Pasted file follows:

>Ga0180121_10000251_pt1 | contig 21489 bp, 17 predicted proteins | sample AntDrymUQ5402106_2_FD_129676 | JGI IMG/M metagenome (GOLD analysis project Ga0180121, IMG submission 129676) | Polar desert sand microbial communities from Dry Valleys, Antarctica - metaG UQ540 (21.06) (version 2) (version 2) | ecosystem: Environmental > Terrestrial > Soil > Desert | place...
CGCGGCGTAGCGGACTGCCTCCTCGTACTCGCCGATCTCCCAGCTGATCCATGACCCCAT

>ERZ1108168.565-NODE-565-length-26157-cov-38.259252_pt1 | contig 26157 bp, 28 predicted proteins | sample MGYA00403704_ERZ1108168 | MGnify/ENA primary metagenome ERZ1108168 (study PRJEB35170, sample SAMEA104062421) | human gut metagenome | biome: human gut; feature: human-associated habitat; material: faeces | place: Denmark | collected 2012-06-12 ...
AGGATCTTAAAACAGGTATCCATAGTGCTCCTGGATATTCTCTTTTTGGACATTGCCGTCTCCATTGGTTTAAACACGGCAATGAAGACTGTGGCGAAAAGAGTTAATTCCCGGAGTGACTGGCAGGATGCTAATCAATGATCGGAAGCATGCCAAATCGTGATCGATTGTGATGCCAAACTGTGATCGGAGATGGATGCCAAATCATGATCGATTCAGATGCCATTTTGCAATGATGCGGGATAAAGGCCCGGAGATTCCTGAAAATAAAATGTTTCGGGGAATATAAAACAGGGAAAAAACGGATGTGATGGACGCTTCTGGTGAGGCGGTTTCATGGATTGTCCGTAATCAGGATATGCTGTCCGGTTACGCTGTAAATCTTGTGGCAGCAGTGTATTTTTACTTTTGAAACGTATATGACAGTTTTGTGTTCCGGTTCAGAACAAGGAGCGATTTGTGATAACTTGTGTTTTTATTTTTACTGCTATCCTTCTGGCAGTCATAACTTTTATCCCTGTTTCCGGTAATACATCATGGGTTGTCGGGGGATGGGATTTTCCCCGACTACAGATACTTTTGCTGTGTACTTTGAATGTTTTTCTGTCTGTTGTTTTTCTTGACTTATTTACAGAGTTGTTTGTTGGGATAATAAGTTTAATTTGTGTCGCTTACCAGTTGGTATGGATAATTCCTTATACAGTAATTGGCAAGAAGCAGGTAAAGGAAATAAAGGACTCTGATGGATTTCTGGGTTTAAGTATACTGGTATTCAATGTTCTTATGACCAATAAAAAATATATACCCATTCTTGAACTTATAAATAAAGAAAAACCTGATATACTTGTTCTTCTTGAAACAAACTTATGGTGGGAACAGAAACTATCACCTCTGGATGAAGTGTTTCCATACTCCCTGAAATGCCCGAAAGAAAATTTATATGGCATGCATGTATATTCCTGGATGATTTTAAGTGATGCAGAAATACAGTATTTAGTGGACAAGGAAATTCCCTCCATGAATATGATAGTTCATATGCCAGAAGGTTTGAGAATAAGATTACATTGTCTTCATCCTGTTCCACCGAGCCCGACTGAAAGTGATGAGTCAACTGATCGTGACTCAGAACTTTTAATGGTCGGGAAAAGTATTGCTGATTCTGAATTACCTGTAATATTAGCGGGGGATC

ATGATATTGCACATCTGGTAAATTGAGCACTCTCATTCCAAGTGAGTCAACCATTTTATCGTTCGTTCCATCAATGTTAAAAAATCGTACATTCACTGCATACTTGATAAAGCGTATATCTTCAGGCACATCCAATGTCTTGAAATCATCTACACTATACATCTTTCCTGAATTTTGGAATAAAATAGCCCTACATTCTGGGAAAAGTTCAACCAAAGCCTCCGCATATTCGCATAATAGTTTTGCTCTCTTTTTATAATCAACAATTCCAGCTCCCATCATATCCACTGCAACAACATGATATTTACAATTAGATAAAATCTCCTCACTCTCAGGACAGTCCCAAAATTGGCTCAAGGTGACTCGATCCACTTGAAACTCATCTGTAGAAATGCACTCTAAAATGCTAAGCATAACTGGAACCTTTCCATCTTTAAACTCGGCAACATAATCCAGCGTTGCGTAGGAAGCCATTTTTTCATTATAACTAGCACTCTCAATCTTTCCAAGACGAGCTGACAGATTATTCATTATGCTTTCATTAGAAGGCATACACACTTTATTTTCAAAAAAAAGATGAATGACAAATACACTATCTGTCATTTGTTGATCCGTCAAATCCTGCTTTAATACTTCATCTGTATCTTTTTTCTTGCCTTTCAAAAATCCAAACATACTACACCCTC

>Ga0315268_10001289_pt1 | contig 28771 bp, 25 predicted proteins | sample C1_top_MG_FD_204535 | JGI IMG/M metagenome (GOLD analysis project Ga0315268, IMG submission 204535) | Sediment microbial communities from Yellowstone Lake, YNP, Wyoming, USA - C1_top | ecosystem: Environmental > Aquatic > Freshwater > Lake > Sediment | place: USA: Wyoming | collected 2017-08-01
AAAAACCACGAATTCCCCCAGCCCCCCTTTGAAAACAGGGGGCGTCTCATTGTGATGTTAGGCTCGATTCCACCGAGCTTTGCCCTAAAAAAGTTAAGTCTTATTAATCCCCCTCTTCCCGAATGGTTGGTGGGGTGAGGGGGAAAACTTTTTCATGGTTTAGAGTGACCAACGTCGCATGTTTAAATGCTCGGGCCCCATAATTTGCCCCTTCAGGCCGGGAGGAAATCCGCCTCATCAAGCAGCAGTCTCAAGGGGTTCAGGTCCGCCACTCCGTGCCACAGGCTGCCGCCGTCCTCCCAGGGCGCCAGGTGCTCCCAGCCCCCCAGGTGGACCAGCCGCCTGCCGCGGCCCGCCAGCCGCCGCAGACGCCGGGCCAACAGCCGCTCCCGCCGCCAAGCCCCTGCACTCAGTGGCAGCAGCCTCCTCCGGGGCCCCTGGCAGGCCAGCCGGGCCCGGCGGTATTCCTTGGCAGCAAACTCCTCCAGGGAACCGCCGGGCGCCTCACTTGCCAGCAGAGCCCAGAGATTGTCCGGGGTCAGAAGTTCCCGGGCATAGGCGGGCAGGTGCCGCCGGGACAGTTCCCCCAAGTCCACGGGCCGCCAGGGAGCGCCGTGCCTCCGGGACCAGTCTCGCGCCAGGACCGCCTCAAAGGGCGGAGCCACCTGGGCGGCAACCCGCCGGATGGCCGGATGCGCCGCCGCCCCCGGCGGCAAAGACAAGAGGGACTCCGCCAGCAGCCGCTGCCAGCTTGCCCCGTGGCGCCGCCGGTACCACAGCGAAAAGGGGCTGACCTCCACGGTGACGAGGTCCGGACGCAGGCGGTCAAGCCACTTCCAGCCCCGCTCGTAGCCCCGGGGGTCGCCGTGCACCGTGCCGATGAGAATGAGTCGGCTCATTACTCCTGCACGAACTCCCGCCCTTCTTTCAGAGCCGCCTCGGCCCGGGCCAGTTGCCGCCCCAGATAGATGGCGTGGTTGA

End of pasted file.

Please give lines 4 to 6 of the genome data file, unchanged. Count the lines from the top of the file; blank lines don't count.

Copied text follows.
AGGATCTTAAAACAGGTATCCATAGTGCTCCTGGATATTCTCTTTTTGGACATTGCCGTCTCCATTGGTTTAAACACGGCAATGAAGACTGTGGCGAAAAGAGTTAATTCCCGGAGTGACTGGCAGGATGCTAATCAATGATCGGAAGCATGCCAAATCGTGATCGATTGTGATGCCAAACTGTGATCGGAGATGGATGCCAAATCATGATCGATTCAGATGCCATTTTGCAATGATGCGGGATAAAGGCCCGGAGATTCCTGAAAATAAAATGTTTCGGGGAATATAAAACAGGGAAAAAACGGATGTGATGGACGCTTCTGGTGAGGCGGTTTCATGGATTGTCCGTAATCAGGATATGCTGTCCGGTTACGCTGTAAATCTTGTGGCAGCAGTGTATTTTTACTTTTGAAACGTATATGACAGTTTTGTGTTCCGGTTCAGAACAAGGAGCGATTTGTGATAACTTGTGTTTTTATTTTTACTGCTATCCTTCTGGCAGTCATAACTTTTATCCCTGTTTCCGGTAATACATCATGGGTTGTCGGGGGATGGGATTTTCCCCGACTACAGATACTTTTGCTGTGTACTTTGAATGTTTTTCTGTCTGTTGTTTTTCTTGACTTATTTACAGAGTTGTTTGTTGGGATAATAAGTTTAATTTGTGTCGCTTACCAGTTGGTATGGATAATTCCTTATACAGTAATTGGCAAGAAGCAGGTAAAGGAAATAAAGGACTCTGATGGATTTCTGGGTTTAAGTATACTGGTATTCAATGTTCTTATGACCAATAAAAAATATATACCCATTCTTGAACTTATAAATAAAGAAAAACCTGATATACTTGTTCTTCTTGAAACAAACTTATGGTGGGAACAGAAACTATCACCTCTGGATGAAGTGTTTCCATACTCCCTGAAATGCCCGAAAGAAAATTTATATGGCATGCATGTATATTCCTGGATGATTTTAAGTGATGCAGAAATACAGTATTTAGTGGACAAGGAAATTCCCTCCATGAATATGATAGTTCATATGCCAGAAGGTTTGAGAATAAGATTACATTGTCTTCATCCTGTTCCACCGAGCCCGACTGAAAGTGATGAGTCAACTGATCGTGACTCAGAACTTTTAATGGTCGGGAAAAGTATTGCTGATTCTGAATTACCTGTAATATTAGCGGGGGATC

ATGATATTGCACATCTGGTAAATTGAGCACTCTCATTCCAAGTGAGTCAACCATTTTATCGTTCGTTCCATCAATGTTAAAAAATCGTACATTCACTGCATACTTGATAAAGCGTATATCTTCAGGCACATCCAATGTCTTGAAATCATCTACACTATACATCTTTCCTGAATTTTGGAATAAAATAGCCCTACATTCTGGGAAAAGTTCAACCAAAGCCTCCGCATATTCGCATAATAGTTTTGCTCTCTTTTTATAATCAACAATTCCAGCTCCCATCATATCCACTGCAACAACATGATATTTACAATTAGATAAAATCTCCTCACTCTCAGGACAGTCCCAAAATTGGCTCAAGGTGACTCGATCCACTTGAAACTCATCTGTAGAAATGCACTCTAAAATGCTAAGCATAACTGGAACCTTTCCATCTTTAAACTCGGCAACATAATCCAGCGTTGCGTAGGAAGCCATTTTTTCATTATAACTAGCACTCTCAATCTTTCCAAGACGAGCTGACAGATTATTCATTATGCTTTCATTAGAAGGCATACACACTTTATTTTCAAAAAAAAGATGAATGACAAATACACTATCTGTCATTTGTTGATCCGTCAAATCCTGCTTTAATACTTCATCTGTATCTTTTTTCTTGCCTTTCAAAAATCCAAACATACTACACCCTC

>Ga0315268_10001289_pt1 | contig 28771 bp, 25 predicted proteins | sample C1_top_MG_FD_204535 | JGI IMG/M metagenome (GOLD analysis project Ga0315268, IMG submission 204535) | Sediment microbial communities from Yellowstone Lake, YNP, Wyoming, USA - C1_top | ecosystem: Environmental > Aquatic > Freshwater > Lake > Sediment | place: USA: Wyoming | collected 2017-08-01